... of a board as he crossed the floor, unbroken. Outwardly all invited to peaceful slumber. And Tom felt more than ready to profit by that invitation this last night on shore, last night in England. His attention had been upon the stretch for a good many hours now, since that—after all rather upsetting—good-bye to home and family at Canton Magna, following an early and somewhat peripatetic breakfast. Notwithstanding his excellent health and youthful energy, mind and body alike were somewhat ...
— Deadham Hard • Lucas Malet

... every help in canoeing, for she is a remarkably clear-headed woman, and recognised that, as I was always getting soaked, anyhow, I ran no extra danger in getting soaked in a canoe; and then, it being the dry season, there was an immense stretch of water opposite Andande beach, which was quite shallow. So she saw no need ...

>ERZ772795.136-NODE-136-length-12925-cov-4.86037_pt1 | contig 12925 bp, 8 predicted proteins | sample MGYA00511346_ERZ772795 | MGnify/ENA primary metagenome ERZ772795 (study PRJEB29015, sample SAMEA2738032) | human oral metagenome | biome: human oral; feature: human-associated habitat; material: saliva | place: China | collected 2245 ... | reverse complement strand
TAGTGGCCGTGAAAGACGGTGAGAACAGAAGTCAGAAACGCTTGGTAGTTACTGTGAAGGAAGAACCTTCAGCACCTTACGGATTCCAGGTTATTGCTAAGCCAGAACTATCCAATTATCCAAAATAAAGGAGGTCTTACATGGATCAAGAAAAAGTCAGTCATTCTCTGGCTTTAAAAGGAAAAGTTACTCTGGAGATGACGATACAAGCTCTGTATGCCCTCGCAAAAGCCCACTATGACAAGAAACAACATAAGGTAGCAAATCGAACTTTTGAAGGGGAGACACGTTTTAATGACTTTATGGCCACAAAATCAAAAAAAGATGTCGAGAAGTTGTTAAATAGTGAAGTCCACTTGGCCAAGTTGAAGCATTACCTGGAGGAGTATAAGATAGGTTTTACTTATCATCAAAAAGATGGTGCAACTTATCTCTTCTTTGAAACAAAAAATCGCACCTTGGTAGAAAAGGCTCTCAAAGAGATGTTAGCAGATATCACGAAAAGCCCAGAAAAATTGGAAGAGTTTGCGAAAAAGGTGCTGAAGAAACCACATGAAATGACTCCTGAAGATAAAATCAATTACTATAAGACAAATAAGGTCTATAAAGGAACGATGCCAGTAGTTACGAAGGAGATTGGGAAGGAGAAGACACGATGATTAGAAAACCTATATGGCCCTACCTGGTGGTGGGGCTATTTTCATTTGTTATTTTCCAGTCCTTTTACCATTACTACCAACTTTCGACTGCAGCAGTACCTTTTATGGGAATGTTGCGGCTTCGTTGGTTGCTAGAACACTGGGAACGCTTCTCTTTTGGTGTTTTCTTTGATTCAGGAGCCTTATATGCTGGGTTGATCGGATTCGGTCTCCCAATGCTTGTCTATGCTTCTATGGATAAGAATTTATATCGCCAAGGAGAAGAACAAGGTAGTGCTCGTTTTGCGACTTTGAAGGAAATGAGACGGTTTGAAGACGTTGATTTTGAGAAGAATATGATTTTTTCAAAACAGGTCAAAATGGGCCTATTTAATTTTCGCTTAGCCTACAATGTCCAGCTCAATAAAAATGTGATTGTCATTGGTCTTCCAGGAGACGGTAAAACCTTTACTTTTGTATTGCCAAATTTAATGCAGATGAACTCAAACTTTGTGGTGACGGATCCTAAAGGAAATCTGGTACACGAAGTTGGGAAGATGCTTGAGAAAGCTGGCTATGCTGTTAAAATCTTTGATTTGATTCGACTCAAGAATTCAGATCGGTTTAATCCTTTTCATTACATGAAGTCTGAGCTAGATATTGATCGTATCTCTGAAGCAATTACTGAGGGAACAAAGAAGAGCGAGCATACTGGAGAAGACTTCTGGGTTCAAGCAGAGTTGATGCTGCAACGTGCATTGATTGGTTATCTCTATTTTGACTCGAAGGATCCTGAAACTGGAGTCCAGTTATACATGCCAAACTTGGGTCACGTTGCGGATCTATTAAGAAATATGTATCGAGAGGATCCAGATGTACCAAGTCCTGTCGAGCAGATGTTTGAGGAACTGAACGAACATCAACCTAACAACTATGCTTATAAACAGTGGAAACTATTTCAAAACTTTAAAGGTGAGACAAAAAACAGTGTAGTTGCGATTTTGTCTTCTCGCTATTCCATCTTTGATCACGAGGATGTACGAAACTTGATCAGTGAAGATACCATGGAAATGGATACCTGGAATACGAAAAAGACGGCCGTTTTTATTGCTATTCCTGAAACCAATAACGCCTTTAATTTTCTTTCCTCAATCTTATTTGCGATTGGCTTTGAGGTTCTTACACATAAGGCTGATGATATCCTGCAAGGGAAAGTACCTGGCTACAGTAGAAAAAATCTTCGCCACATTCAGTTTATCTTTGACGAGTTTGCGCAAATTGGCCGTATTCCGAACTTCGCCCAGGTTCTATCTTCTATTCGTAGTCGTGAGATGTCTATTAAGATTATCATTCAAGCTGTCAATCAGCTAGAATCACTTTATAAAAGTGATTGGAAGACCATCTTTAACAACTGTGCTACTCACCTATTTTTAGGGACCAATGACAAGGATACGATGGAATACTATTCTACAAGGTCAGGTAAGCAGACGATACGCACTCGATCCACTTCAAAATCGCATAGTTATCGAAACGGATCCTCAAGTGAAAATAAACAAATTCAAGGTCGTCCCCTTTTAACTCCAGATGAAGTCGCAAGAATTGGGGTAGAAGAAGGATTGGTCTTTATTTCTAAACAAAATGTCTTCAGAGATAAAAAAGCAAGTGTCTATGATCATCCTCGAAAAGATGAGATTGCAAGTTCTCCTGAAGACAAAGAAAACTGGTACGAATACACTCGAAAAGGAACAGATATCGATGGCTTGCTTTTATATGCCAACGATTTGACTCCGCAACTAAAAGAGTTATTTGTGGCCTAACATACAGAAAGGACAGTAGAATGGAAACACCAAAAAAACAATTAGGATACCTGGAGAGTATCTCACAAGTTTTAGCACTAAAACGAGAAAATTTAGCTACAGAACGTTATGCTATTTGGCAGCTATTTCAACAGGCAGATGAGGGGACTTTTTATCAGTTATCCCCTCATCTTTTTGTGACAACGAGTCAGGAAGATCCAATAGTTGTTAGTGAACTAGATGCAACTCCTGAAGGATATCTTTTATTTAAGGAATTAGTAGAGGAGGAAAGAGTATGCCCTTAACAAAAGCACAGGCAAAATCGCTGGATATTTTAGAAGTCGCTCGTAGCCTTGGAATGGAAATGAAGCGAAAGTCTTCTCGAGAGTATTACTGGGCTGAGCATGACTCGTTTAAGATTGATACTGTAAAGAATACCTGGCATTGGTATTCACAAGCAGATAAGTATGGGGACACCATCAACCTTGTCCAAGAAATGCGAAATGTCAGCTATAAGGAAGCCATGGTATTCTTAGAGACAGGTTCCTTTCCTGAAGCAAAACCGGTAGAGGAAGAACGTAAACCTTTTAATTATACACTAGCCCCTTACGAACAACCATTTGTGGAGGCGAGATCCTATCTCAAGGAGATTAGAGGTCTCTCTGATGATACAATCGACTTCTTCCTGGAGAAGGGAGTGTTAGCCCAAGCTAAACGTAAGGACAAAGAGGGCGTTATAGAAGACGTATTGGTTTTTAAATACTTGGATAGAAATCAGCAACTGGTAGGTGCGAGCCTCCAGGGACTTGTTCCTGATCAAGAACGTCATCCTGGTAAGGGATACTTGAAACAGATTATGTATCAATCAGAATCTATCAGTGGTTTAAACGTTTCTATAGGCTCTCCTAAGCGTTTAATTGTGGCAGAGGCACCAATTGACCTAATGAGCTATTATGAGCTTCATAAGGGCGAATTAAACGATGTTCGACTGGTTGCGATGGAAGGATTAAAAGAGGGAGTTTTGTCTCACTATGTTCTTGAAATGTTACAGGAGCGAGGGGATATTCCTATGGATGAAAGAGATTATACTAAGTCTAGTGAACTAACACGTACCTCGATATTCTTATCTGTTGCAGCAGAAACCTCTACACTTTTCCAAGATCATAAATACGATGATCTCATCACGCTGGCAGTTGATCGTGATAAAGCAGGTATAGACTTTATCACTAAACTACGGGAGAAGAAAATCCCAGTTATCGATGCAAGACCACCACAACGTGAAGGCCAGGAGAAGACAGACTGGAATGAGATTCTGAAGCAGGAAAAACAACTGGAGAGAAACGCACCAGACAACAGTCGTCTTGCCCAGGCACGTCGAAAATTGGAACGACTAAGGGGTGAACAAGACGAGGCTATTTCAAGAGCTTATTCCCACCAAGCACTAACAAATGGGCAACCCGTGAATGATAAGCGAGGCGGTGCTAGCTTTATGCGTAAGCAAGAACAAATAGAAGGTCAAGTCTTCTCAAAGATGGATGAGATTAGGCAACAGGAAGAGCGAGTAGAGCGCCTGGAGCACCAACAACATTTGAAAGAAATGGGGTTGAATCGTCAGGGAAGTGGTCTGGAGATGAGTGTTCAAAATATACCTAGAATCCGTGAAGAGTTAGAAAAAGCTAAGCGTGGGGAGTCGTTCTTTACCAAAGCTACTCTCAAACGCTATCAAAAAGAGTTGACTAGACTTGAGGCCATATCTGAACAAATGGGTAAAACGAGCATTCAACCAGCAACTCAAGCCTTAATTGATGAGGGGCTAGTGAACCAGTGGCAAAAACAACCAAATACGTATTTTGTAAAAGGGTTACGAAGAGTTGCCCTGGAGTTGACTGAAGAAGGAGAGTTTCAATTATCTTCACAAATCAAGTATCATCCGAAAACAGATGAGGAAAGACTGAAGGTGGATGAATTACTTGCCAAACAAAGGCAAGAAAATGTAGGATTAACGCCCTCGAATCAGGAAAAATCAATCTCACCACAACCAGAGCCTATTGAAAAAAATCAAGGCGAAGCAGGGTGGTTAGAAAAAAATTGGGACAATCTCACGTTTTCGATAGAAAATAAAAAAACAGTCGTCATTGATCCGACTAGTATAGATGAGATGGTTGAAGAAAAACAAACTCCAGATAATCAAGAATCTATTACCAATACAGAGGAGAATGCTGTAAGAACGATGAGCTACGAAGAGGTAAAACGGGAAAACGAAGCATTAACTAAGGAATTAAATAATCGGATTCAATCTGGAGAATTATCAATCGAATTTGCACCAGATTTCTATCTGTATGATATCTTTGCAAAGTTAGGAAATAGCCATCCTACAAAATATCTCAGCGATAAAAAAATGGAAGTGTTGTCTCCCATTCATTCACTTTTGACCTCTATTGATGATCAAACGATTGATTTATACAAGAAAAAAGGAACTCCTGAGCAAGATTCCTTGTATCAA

— Travels in West Africa • Mary H. Kingsley

... artists; and above all, the beautiful Marquise de Boufflers—rival of the Queen—with her little dogs and black pages; all these "belonged" to the sunlit picture, where our modern figures seemed out of place and time. The noble square, with its vast stretch of gray stone pavement—worn satin-smooth—its carved gray facades of palaces, picked out with gold, and its vista of copper beeches rose-red against a sky of pearl, had been designed as a sober background for the colour and fantastic fashion of the eighteenth century, whereas we and others like ...
— Everyman's Land • C. N. Williamson and A. M. Williamson

... (softly and hesitatingly). From pedestals white snowy columns rise Of ivory, draped in softly whispering silk, That arched, and all immaculate, stretch up,— The swelling pillars ...
— The German Classics, v. 20 - Masterpieces of German Literature • Various